EXAMINING LAGARRETTE BLOUNT

Blount(2)The punch not only cost Blount his season, but possibly his career.

I’ve been meaning to write about this since it happened, but life got in the way. Since LaGarrette Blount landed a right-cross to the jaw of Boise State defensive end Byron Hout, I’ve heard almost universal condemnation of Blout for his actions.

“Kick him off the team.”
“Kick him out of school.”
“Kick him out of football.”

The responses went on and on, but all agreed that Blount needed to be kept as far away from a football field as humanly possible.

The Oregonian’s foremost columnist John Canzano urged the team to kick Blount off the team. Sports talk radio had him off the team and head coach Chip Kelly on the hot seat after his first game as head man.

Yet the aftermath of the situation has brought a bit of perspective. Blount was forced by the team’s Sports Information Director Dave Williford to take to the microphones and apologize that night. Two days later, after he had already been suspended for the duration of his college career, he walked into his coaches office and asked to call Boise State coach Chris Petersen and apologize. He also spoke with his victim, Byron Hout, who accepted his apology.

I will never take the position that punching another player in the face after a game is over is acceptable. Yet the fact that rarely a soul in the Blount-bashing business ever mentions that Byron Hout ran up to Blount, taunted him, and pushed him in the shoulder pads is frustrating. Even head coach Chris Petersen, who was standing as close to the altercation as you could possibly get without wearing a fist himself, was understanding about the fight in its immediate aftermath when he was interviewed just seconds after the fight, acknowledging that the heat of the moment and the intensity of the game played into the very bad decision Blount made.

Some people are rankled that Blount is still on his athletic scholarship. How could someone who did something so terrible still be allowed to go to school? What would you rather him do, drop out? What Blount did was wrong, no question, but was it that different than two drunks getting into it at a college bar, or one of the hundreds of fights that take place every weekend when testosterone and alcohol mix?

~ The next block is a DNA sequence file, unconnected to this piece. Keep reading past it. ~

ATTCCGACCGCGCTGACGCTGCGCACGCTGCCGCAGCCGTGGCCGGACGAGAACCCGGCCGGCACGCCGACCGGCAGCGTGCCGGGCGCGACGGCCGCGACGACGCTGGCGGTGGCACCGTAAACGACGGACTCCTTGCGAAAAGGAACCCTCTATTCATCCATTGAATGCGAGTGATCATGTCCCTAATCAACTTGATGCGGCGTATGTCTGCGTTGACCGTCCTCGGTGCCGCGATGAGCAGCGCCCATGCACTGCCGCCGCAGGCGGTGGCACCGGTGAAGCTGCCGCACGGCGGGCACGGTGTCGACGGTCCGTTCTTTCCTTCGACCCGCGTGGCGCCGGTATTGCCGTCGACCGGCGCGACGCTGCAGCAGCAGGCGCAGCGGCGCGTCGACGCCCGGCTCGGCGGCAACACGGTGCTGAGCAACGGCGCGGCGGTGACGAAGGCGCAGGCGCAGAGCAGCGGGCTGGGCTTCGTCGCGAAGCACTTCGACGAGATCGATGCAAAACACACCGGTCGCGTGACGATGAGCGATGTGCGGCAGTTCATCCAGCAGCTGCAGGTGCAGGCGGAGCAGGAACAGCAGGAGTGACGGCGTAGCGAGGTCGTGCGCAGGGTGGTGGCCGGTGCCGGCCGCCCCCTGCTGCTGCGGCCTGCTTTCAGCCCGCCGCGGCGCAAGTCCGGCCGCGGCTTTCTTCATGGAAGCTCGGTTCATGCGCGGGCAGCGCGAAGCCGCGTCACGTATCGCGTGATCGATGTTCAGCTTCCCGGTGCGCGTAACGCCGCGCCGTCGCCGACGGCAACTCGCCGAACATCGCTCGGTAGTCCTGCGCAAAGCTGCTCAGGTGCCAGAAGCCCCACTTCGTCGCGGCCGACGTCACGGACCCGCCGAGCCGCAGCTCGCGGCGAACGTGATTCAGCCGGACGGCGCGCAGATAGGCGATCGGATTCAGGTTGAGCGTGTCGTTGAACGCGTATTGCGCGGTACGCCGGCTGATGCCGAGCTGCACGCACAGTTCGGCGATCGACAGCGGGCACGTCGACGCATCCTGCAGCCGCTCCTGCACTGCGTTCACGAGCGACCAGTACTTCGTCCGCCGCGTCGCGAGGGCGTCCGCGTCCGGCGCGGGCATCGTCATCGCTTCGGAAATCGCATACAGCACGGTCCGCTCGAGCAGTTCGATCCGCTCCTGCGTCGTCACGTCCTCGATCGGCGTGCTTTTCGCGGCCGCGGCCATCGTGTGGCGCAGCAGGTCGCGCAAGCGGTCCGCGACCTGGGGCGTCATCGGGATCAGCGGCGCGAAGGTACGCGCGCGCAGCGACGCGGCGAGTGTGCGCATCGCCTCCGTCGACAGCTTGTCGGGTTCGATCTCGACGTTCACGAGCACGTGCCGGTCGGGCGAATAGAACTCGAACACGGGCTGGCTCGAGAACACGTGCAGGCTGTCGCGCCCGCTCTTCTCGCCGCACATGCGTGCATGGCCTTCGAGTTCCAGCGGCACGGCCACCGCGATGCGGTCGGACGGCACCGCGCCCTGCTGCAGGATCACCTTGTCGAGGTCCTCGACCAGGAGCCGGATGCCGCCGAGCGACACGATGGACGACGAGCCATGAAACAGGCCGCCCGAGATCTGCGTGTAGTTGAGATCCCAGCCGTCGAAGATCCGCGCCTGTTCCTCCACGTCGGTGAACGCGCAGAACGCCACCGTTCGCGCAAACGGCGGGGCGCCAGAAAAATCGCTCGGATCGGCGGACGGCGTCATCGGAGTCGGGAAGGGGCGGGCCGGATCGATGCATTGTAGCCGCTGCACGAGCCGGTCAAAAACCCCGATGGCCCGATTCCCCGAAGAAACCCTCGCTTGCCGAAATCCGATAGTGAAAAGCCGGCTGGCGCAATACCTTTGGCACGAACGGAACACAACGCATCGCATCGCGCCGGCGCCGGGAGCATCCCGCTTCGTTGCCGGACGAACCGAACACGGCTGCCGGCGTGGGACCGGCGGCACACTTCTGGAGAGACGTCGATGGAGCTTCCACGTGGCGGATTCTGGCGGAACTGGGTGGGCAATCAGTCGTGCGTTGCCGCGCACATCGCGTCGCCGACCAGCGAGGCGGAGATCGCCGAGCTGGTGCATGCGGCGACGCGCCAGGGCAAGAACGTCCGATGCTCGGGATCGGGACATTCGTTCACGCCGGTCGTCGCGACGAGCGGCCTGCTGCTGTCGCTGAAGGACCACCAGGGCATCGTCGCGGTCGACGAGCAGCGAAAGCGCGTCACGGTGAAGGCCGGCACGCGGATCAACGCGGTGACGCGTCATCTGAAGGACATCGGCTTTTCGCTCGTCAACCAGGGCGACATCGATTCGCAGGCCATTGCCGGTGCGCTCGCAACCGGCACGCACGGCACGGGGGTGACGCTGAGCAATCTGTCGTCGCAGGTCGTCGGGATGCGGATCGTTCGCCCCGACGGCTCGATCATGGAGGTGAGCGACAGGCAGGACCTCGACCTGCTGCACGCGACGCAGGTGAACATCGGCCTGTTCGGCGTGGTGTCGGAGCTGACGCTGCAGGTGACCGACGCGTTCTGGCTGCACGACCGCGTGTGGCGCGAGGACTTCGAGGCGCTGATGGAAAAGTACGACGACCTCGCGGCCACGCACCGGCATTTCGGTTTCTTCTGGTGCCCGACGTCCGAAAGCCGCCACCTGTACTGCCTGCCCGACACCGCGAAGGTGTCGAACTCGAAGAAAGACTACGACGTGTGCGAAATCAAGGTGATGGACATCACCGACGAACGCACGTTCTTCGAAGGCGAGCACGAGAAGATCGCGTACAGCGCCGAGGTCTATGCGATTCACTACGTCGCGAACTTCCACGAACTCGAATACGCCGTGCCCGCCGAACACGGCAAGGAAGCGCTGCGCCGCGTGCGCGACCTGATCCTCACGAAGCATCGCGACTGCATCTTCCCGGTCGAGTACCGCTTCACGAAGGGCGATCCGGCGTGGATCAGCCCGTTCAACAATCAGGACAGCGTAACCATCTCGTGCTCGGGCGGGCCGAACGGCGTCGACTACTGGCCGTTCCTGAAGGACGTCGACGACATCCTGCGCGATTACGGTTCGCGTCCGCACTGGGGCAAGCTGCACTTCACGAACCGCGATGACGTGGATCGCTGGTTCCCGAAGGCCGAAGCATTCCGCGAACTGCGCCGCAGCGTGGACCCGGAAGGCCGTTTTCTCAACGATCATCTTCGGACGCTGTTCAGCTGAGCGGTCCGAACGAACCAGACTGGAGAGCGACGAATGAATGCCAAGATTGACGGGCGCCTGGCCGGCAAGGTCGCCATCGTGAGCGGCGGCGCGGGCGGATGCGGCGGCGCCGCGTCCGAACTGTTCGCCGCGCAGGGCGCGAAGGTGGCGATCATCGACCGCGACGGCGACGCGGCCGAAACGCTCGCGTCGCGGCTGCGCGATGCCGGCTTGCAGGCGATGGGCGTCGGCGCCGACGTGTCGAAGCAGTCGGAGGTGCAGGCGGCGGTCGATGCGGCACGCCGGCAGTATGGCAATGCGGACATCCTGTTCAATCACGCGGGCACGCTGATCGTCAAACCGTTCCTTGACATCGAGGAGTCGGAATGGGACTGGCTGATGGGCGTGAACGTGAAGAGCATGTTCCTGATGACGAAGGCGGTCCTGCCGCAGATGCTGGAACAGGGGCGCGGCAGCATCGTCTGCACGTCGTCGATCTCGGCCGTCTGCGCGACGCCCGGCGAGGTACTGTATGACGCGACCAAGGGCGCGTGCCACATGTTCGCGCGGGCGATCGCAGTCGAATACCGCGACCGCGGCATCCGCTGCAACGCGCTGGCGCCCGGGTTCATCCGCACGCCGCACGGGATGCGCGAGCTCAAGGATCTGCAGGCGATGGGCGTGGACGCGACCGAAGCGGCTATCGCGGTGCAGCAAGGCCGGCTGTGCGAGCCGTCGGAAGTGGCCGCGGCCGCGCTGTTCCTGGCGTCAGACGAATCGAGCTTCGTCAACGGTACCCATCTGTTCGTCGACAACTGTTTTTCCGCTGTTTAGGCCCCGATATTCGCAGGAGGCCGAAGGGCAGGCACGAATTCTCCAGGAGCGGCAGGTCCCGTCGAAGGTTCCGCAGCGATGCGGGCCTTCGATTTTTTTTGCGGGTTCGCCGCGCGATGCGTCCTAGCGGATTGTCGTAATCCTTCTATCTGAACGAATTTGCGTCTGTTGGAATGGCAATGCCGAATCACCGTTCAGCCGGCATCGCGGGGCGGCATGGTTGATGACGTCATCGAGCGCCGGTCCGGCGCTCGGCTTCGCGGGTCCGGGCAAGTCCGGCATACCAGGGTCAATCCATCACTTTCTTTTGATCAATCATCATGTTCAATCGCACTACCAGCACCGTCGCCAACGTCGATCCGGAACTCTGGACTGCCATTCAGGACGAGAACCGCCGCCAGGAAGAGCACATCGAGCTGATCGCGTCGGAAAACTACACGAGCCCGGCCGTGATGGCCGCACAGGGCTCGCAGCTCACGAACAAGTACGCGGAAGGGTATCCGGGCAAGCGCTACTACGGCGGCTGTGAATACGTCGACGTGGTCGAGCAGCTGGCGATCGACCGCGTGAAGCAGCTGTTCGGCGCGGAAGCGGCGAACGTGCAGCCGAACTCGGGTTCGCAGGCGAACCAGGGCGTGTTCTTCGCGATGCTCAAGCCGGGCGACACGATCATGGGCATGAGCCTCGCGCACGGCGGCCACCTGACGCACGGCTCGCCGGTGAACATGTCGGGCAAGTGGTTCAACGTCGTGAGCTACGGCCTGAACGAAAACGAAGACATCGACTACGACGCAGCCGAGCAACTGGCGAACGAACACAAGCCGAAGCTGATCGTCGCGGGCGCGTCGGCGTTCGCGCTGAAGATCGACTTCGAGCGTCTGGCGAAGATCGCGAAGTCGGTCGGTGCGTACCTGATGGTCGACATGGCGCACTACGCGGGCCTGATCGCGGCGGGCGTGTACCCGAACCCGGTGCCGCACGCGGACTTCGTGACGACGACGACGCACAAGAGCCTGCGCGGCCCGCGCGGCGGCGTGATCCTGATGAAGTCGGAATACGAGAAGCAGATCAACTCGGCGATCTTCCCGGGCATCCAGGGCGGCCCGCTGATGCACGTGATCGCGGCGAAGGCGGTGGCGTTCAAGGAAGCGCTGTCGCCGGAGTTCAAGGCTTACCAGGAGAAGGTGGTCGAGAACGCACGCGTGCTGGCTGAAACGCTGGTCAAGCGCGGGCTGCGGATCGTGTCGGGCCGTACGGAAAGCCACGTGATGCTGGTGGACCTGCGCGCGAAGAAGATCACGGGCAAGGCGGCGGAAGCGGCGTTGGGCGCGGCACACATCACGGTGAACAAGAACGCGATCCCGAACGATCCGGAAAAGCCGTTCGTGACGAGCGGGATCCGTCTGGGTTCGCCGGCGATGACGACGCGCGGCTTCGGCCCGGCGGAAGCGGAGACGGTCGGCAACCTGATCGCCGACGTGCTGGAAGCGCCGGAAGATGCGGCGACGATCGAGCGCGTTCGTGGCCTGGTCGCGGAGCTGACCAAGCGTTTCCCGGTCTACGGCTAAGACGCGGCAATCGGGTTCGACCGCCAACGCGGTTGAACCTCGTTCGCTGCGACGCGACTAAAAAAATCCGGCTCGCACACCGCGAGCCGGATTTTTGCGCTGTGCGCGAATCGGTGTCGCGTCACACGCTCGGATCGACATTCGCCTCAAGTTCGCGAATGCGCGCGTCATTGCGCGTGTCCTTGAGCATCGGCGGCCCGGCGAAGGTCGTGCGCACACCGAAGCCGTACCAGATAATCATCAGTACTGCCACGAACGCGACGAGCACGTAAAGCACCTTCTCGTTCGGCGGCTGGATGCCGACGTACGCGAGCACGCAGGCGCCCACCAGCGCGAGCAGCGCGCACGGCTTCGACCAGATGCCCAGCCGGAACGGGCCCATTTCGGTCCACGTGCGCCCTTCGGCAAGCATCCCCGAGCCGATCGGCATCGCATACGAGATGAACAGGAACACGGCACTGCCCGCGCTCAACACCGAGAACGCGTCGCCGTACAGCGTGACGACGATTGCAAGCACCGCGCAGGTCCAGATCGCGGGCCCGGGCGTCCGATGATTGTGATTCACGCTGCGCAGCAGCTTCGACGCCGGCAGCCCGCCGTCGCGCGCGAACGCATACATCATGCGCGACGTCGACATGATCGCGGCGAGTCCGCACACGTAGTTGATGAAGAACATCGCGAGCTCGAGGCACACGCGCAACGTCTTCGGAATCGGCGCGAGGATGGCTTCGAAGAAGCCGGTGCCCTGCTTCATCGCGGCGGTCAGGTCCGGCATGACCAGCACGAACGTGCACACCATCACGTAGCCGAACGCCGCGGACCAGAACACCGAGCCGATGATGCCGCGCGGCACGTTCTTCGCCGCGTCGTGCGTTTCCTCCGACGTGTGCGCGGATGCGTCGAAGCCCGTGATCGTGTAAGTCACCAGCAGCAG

For those that think LaGarrette Blount’s punishment isn’t enough, think of what he’ll lose. For one, his reputation. Every time LaGarrette Blount touches a football, hell, every time he has his name brought up in public, he’ll be known as the guy who threw the punch. Blount, a potential All-American running back, will also see his public reputation become officially part of his job resume, as the NFL will undoubtedly knock his draft grade down several rungs for his behavior after the hard fought game.

Blount only has himself to blame. If it weren’t for the explosion after the fight, where he challenged and pushed teammates, assistant coaches, police officers and just about anybody that tried to restrain him, he may very well still be a member of the Oregon Ducks. Yet Blount didn’t just go over the line, he trounced the line, drug it back and forth, stomped on it, then came back to reality.

New Pac-10 commissioner Larry Scott, just weeks into his tenure, was quick to assert himself on the job. He was in immediate consultation with Oregon athletic director Mike Bellotti and coach Kelly and encouraged them to take a strong stance in discipline. But he was also adamant that there should be sanctions for Hout, who was clearly the instigator in the event.

“It takes two to tango,” Scott said. “I was concerned about what I heard the Boise State coach say about how it was going to be handled.” (Chris Petersen announced there would be no suspension for Hout, just internal punishment.) “I’ll just leave it at that. I’m not going to second-guess anything that that conference decides to do.”

But it was clear that Scott did just that with his comments. He also was a voice of reason in the insanity that followed Blount’s meltdown. Byron Hout popped up immediately after the punch, looked no worse for the wear, and if anything tucked his tail between his legs after his coach laid into him with a verbal haymaker.

In the end, Blount’s suspension was deserved, but not for the punch heard round the world. It was deserved because Blount lost control and respect for his opponent, his teammates, his coaches, and the game. And it’s a lesson he’s learned immediately.

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